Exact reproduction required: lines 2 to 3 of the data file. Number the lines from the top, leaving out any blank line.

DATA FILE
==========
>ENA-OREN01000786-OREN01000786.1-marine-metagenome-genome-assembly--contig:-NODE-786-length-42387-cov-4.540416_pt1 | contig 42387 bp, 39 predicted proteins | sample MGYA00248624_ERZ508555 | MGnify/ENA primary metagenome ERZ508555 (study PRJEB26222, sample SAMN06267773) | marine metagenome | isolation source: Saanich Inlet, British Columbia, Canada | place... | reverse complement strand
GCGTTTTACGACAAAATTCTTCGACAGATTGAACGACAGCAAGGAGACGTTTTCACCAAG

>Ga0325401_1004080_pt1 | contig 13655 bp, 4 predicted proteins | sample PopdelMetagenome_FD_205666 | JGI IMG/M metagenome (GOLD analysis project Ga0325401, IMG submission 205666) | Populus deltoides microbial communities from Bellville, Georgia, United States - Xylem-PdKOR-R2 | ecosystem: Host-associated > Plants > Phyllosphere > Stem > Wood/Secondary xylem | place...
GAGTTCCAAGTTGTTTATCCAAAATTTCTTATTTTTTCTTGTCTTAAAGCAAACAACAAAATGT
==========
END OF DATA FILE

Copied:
GCGTTTTACGACAAAATTCTTCGACAGATTGAACGACAGCAAGGAGACGTTTTCACCAAG

>Ga0325401_1004080_pt1 | contig 13655 bp, 4 predicted proteins | sample PopdelMetagenome_FD_205666 | JGI IMG/M metagenome (GOLD analysis project Ga0325401, IMG submission 205666) | Populus deltoides microbial communities from Bellville, Georgia, United States - Xylem-PdKOR-R2 | ecosystem: Host-associated > Plants > Phyllosphere > Stem > Wood/Secondary xylem | place...